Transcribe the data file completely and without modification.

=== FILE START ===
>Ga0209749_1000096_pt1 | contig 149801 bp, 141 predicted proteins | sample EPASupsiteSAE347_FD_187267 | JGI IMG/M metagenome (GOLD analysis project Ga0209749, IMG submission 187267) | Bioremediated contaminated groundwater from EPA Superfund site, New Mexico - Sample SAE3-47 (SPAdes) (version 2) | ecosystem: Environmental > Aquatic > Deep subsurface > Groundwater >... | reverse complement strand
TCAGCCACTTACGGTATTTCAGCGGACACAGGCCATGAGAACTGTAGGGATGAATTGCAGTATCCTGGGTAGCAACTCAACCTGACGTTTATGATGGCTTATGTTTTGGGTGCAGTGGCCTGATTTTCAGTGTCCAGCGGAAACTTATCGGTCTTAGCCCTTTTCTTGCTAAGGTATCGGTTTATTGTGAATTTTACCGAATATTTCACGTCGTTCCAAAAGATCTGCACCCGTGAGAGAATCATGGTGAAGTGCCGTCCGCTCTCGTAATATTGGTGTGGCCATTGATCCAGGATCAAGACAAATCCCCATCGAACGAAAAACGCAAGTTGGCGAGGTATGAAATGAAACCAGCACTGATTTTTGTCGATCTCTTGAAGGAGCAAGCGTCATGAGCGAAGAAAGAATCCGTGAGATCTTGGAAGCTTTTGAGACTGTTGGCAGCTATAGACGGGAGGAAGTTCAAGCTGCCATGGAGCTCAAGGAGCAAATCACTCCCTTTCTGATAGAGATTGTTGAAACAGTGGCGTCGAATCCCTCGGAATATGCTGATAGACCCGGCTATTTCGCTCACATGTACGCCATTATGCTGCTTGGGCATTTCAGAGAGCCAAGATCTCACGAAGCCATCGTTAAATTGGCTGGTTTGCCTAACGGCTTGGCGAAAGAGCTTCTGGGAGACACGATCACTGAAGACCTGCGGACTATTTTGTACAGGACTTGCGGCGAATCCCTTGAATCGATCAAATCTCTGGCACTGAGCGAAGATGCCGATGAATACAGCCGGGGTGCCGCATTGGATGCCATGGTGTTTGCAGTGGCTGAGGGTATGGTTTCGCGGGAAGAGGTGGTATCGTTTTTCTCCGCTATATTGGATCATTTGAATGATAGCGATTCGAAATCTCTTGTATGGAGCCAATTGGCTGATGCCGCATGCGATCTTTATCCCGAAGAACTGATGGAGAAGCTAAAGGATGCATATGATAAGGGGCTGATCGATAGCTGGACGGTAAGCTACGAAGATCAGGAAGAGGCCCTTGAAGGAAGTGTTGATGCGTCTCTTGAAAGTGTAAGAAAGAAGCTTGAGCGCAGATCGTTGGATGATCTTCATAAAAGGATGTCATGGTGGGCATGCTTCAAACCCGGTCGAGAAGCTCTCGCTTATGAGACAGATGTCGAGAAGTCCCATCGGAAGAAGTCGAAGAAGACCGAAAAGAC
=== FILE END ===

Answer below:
>Ga0209749_1000096_pt1 | contig 149801 bp, 141 predicted proteins | sample EPASupsiteSAE347_FD_187267 | JGI IMG/M metagenome (GOLD analysis project Ga0209749, IMG submission 187267) | Bioremediated contaminated groundwater from EPA Superfund site, New Mexico - Sample SAE3-47 (SPAdes) (version 2) | ecosystem: Environmental > Aquatic > Deep subsurface > Groundwater >... | reverse complement strand
TCAGCCACTTACGGTATTTCAGCGGACACAGGCCATGAGAACTGTAGGGATGAATTGCAGTATCCTGGGTAGCAACTCAACCTGACGTTTATGATGGCTTATGTTTTGGGTGCAGTGGCCTGATTTTCAGTGTCCAGCGGAAACTTATCGGTCTTAGCCCTTTTCTTGCTAAGGTATCGGTTTATTGTGAATTTTACCGAATATTTCACGTCGTTCCAAAAGATCTGCACCCGTGAGAGAATCATGGTGAAGTGCCGTCCGCTCTCGTAATATTGGTGTGGCCATTGATCCAGGATCAAGACAAATCCCCATCGAACGAAAAACGCAAGTTGGCGAGGTATGAAATGAAACCAGCACTGATTTTTGTCGATCTCTTGAAGGAGCAAGCGTCATGAGCGAAGAAAGAATCCGTGAGATCTTGGAAGCTTTTGAGACTGTTGGCAGCTATAGACGGGAGGAAGTTCAAGCTGCCATGGAGCTCAAGGAGCAAATCACTCCCTTTCTGATAGAGATTGTTGAAACAGTGGCGTCGAATCCCTCGGAATATGCTGATAGACCCGGCTATTTCGCTCACATGTACGCCATTATGCTGCTTGGGCATTTCAGAGAGCCAAGATCTCACGAAGCCATCGTTAAATTGGCTGGTTTGCCTAACGGCTTGGCGAAAGAGCTTCTGGGAGACACGATCACTGAAGACCTGCGGACTATTTTGTACAGGACTTGCGGCGAATCCCTTGAATCGATCAAATCTCTGGCACTGAGCGAAGATGCCGATGAATACAGCCGGGGTGCCGCATTGGATGCCATGGTGTTTGCAGTGGCTGAGGGTATGGTTTCGCGGGAAGAGGTGGTATCGTTTTTCTCCGCTATATTGGATCATTTGAATGATAGCGATTCGAAATCTCTTGTATGGAGCCAATTGGCTGATGCCGCATGCGATCTTTATCCCGAAGAACTGATGGAGAAGCTAAAGGATGCATATGATAAGGGGCTGATCGATAGCTGGACGGTAAGCTACGAAGATCAGGAAGAGGCCCTTGAAGGAAGTGTTGATGCGTCTCTTGAAAGTGTAAGAAAGAAGCTTGAGCGCAGATCGTTGGATGATCTTCATAAAAGGATGTCATGGTGGGCATGCTTCAAACCCGGTCGAGAAGCTCTCGCTTATGAGACAGATGTCGAGAAGTCCCATCGGAAGAAGTCGAAGAAGACCGAAAAGAC